Five Notable Releases of the Week (10/28)
Happy Halloween weekend! Do you have any exciting plans? Maybe you're going to Voodoo Experience or The Fest. Maybe you're watching Rocky Horror Picture Show or digging up that Spotify playlist you made with "I Put A Spell On You" and "Halloween" and "Monster Mash," or maybe you want some new spooky music.
If you do, you're in luck. A bunch of great metal bands chose this week to release new albums (surprise!) and three of those are in my picks. For the non-evil music fans, there's also some funk-rap and some psych rock. Check out my picks below. What was your favorite release of the week?
UK psych band TOY already have two albums that marry krautrock's hypnotic rhythms to shoegaze's wall of sound, and if those records didn't win you over, their very loud sensory-overload live show would have something to say about it. For LP #3, Clear Shot, TOY have calmed their sound down a bit, but they've also pushed it in a handful of new directions. TOY were already a talented, confident band with a cool record collection. On Clear Shot, their ambitions are higher and their songwriting is stronger. It's the sonic shift that had to happen, because Clear Shot may very well be their best album yet.
TOY haven't stopped being hypnotic or anything. The opening sorta-title track "A Clear Shot" ends in a mesmerizing jam. But that jam also came in after a gentle, vaguely Lennon-esque introduction led into briskly-paced downstrummed rock that's more '90s-indie than '60s-psych. If that description sounds a little like Deerhunter to you, the next song ("Another Dimension") sounds even more like Deerhunter, or at least Deerhunter with a strong British accent. The verses do at least. Those choruses explode into sparkling psych that kinda sounds like Damon Albarn covering a British Invasion obscurity. With the dark melodies and choppy organs of "Fast Silver," TOY sound like they've been listening to The Electric Prunes or other Nuggets. The closest TOY get to actually sounding like '60s revivalists, though, is "Clouds That Cover The Sun." But even that song has bright synths floating in the background that make it sound like '60s-psych via The Church or something. TOY clearly have their influences, but they're pulling from so many different eras and styles that they never sound quite like any one in particular.
Kirk Windstein, Crowbar's frontman and only constant member, has led one version of Crowbar or another for the past 25+ years, remaining prolific and consistently great the whole way. Crowbar hail from the early '90s New Orleans sludge boom, and they're making virtually the same type of music now that they were making then. Still, they manage to sound passionate and of-the-moment on just about every album. For this year's The Serpent Only Lies, Windstein is reunited with original bassist Todd Strange for their first Crowbar album together since 2000's Equilibrium. Having him back is "a breath of fresh air for the band and makes us stronger," Windstein said when the album was announced. He also said he revisited the early Crowbar records and a bunch of Crowbar's early influences (Trouble, Saint Vitus, Melvins, the first Type O Negative record) to get himself in the mindset of Crowbar's most classic period. I'd say it worked, as Serpent is just about as classic-Crowbar as it gets.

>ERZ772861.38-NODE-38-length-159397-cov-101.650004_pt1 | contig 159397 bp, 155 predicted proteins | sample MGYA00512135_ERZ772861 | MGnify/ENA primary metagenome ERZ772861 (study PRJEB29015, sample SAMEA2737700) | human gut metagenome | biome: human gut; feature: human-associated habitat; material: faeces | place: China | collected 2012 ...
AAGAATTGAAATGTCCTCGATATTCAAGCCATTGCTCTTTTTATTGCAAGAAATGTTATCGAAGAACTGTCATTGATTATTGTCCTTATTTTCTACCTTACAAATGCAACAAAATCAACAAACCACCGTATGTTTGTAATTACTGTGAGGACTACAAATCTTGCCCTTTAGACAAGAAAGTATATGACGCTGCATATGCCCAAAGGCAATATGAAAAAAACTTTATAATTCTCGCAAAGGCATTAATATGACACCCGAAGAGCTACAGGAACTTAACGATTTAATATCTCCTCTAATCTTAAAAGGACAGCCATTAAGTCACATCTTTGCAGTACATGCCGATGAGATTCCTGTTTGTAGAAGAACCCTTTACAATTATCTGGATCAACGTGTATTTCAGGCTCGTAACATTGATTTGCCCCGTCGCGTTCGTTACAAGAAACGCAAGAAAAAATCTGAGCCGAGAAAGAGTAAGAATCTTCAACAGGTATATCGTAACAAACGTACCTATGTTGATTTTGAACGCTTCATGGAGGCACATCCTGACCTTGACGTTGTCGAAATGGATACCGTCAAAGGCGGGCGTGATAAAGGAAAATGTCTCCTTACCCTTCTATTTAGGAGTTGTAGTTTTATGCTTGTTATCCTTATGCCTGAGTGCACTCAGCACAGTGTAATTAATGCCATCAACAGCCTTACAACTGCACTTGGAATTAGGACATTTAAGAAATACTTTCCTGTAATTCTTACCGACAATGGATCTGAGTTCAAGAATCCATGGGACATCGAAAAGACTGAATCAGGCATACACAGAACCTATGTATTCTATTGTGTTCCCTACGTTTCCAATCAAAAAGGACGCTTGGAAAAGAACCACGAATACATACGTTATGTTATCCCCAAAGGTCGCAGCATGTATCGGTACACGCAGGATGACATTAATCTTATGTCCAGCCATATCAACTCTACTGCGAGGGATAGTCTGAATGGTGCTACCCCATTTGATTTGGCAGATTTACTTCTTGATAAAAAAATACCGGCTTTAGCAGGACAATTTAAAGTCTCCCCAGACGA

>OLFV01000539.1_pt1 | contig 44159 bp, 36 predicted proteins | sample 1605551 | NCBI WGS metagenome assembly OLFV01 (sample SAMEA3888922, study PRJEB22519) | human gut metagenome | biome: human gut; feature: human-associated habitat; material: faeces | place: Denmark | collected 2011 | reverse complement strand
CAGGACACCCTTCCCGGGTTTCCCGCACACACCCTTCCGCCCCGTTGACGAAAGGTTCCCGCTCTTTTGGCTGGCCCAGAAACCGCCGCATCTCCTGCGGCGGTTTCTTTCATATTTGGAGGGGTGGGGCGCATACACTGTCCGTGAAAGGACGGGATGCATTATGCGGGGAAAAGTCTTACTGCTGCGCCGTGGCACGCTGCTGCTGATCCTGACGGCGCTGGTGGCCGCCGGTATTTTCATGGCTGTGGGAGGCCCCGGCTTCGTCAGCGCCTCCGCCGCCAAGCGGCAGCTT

Everything you want from a Crowbar album is here: crisp hard-hitting sludge riffs, hardcore punk-inspired bellows, and a good sense of melody without ever getting too clean (like with the sung vocals on the title track). Crowbar were one of the metal bands who appealed to punks, and they were also one who weren't that different from the grunge stuff going on at the time. With currently popular bands like Baroness fitting a very similar description, it's no surprise that Crowbar can make a classic-sounding record and not sound dated. Serpent reminds you how strong Crowbar's influence is today, but it also competes with the newer bands. You didn't have to burn through Broken Glass and Time Heals Nothing a hundred times to appreciate what Crowbar are doing here. You could be brand new to the band and still be blown away.